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On February 3rd, 1903 Amelia Sach, aged 36 and Annie Walters aged 54, known as the Finchley baby farm killers, became the first woman to be hanged at Holloway Prison, in London, a task undertaken by executioner Henry Pierrepoint.
Baby Farming was a term used in Victorian Britain, to mean the taking in of an illegitimate infant or child for payment with the view of ‘adopting the child out’ or caring for the child for an agreed weekly fee.
Illegitimacy in Victorian Britain was a huge stigma, not only for the child but also for the child’s mother, who would find herself shunned by society. The stigma of being an unmarried mother could cause her to lose employment and even make it difficult for her to gain further employment. With no welfare system, other than the local work house, unmarried mothers were faced with a difficult decision.
Thus came the choice of the feared Victorian work house, or give up her child. Baby farming soon became a profitable business for those less scrupulous members of society. A high infant mortality rate was part of daily life during the Victorian Era, so the death of one or two illegitimate children was unlikely to raise many eyebrows.
Many baby farmers would take in infants, leaving them to die of starvation or neglect. Other baby farmers found it far more profitable to dispose of the infants as soon as possible. Walters’ background is unknown, but she had been married. She seems to have had a drinking problem and she would periodically advertise herself as a sick nurse. On her arrest she was determined to be “feeble”, that is to say, feeble-minded.
Whilst little is known about Annie Walters, Sach’s background is well-documented. Amelia Sach was baptised Frances Amelia Thorne in Hampreston, Dorset, on 5 May 1867. She was the fourth child of ten and had three sisters.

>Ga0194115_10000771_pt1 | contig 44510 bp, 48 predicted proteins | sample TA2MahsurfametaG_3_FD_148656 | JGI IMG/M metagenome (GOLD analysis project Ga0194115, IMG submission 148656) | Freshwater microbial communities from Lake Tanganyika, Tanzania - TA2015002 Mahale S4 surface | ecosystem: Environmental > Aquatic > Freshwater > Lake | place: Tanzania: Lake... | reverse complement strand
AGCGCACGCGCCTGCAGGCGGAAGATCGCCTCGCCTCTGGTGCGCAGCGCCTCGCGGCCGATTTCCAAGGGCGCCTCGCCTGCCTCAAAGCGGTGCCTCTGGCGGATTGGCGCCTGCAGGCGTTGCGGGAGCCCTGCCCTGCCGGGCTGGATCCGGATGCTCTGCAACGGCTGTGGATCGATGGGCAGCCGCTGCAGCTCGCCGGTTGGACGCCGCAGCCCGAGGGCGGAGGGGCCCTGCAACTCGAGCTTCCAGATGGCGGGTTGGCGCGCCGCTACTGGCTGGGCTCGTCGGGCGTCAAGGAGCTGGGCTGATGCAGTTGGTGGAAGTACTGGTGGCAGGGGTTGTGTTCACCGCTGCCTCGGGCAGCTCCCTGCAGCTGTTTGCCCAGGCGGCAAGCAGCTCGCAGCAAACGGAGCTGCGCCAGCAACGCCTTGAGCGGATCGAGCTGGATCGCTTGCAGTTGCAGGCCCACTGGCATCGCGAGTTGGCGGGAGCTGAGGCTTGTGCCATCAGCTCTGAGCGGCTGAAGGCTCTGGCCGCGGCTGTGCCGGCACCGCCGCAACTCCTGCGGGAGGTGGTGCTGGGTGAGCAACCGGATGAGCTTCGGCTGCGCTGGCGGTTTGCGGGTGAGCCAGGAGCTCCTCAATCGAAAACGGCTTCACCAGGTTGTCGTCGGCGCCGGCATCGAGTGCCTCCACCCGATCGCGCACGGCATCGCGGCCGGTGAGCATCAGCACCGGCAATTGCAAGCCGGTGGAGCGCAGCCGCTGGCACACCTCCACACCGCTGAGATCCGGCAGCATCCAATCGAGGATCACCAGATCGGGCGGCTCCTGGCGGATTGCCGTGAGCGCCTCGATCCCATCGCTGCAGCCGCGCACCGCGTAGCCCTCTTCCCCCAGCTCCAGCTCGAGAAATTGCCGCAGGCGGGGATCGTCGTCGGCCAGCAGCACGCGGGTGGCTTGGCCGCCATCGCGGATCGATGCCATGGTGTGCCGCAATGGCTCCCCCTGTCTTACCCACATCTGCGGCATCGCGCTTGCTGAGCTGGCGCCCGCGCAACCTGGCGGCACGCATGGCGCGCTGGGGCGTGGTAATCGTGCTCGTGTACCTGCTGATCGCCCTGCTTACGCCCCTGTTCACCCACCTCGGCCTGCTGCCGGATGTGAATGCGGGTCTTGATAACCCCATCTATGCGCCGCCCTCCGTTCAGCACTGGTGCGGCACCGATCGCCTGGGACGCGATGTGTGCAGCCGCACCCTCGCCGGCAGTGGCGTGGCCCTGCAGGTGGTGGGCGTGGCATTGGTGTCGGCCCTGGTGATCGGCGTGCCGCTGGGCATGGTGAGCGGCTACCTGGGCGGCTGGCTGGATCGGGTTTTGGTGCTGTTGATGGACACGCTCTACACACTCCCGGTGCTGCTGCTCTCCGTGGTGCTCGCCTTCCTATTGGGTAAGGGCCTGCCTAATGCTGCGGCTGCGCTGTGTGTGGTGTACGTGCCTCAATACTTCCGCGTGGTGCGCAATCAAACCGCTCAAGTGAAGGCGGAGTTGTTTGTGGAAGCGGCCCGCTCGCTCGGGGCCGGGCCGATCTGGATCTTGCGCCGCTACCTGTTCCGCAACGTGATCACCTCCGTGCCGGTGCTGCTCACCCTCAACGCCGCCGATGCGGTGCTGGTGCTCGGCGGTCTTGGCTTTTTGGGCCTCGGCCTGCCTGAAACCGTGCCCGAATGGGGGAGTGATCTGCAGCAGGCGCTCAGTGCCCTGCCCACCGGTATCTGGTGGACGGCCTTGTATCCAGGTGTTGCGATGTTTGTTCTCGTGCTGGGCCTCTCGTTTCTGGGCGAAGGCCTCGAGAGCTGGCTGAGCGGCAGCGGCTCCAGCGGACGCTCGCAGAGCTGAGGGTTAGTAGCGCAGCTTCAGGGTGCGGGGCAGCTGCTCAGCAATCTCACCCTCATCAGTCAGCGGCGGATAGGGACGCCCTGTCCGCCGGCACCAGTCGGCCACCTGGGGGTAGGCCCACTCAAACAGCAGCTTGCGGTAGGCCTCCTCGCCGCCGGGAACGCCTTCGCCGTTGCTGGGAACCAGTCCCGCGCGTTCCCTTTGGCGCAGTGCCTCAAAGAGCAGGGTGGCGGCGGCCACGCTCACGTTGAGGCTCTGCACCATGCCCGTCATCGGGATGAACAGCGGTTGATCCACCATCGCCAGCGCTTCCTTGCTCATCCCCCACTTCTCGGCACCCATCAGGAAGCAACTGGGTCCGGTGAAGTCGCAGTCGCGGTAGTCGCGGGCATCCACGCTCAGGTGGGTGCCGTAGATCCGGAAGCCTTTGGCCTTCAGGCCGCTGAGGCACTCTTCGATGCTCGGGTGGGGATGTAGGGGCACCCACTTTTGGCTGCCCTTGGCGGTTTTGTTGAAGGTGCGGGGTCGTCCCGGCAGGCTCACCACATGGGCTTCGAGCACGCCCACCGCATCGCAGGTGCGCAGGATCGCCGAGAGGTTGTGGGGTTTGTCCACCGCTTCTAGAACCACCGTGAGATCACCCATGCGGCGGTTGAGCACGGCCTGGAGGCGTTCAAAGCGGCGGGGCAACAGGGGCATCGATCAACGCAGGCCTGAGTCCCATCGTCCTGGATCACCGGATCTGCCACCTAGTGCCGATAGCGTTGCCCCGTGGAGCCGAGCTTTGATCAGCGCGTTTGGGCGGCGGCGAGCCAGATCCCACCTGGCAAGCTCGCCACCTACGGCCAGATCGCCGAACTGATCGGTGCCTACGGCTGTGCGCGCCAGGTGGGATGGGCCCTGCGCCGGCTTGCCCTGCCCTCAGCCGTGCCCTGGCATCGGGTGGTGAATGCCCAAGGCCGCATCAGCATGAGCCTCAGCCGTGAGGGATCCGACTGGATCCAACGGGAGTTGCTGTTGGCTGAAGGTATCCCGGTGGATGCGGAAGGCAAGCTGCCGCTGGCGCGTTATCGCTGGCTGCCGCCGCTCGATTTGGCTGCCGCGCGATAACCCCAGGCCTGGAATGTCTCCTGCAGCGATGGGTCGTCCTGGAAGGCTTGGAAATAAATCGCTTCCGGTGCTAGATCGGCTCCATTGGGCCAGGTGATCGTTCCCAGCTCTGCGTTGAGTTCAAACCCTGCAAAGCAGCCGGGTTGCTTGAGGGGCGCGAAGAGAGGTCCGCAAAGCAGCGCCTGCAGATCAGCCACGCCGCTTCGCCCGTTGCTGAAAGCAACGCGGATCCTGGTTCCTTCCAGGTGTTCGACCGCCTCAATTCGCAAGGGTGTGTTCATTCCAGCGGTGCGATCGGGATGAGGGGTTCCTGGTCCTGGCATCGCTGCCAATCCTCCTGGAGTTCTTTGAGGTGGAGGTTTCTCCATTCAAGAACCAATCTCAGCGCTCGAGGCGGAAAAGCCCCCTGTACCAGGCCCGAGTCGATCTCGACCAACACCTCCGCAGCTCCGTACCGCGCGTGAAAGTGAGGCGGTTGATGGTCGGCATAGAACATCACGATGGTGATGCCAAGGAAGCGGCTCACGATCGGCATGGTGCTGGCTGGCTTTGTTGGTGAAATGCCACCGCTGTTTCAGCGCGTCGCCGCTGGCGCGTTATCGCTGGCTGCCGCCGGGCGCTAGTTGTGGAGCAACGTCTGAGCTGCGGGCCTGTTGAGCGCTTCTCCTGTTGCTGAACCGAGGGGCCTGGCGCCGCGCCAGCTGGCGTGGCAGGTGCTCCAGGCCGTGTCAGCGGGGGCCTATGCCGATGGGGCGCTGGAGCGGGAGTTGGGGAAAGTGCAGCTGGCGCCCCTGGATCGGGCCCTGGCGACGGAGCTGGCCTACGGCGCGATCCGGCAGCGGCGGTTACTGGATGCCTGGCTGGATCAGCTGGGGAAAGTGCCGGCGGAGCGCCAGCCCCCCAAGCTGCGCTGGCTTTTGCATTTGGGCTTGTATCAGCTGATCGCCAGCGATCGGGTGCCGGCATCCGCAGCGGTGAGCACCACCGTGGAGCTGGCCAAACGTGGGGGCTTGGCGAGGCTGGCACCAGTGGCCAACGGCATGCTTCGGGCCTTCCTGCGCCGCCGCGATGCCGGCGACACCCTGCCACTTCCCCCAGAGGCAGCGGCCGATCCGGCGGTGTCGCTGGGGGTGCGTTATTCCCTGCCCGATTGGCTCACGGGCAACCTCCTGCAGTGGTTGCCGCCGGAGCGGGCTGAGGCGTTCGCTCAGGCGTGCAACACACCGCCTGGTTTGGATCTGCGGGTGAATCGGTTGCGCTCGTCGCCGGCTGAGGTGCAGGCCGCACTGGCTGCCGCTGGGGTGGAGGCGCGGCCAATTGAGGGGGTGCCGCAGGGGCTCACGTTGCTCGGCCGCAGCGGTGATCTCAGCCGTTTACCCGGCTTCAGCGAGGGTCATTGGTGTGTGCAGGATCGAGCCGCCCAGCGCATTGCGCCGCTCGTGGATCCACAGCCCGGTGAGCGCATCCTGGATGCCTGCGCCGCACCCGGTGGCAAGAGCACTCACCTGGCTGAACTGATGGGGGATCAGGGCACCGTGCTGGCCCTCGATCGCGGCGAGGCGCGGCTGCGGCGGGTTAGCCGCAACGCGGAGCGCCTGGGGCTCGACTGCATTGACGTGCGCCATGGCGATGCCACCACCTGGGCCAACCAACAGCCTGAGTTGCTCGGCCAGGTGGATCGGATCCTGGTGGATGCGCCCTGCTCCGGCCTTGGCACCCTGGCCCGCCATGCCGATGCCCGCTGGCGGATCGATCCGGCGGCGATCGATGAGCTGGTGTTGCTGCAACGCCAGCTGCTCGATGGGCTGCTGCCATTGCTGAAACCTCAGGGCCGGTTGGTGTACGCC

She married a builder called Jeffrey Sach in 1896. Sach was active long before she engaged Walters. By 1902 she was working from ‘Claymore House’, a semi-detached, red-brick villa in East Finchley, North London. Sach was herself a mother, the England and Wales census of 1901 shows that a child was born to her in Clapham. She lied about her age – she was 32, not 29.
There is a possibility that the pair may have been involved in an earlier murder that resulted in another woman being executed. In 1899, Louise Masset was tried for the murder of her young son Manfred, whose body was found in the ladies’ lavatory at Dalston Junction railway station.
Circumstantial evidence suggested that Louise was the murderer, and the killing was to be rid of a supposed encumbrance due to her wanting to marry a man named Lucas. However, in her claims of innocence, Louise said she had taken Manfred out of the care of one woman to give him to two ladies she met who had an establishment for the care of growing children.
The police claimed they made some effort in looking for the two women, but the extent of their investigation is unknown. In any event, Louise Masset was tried and convicted of the murder and, despite a petition for mercy, was executed on 9 January 1900.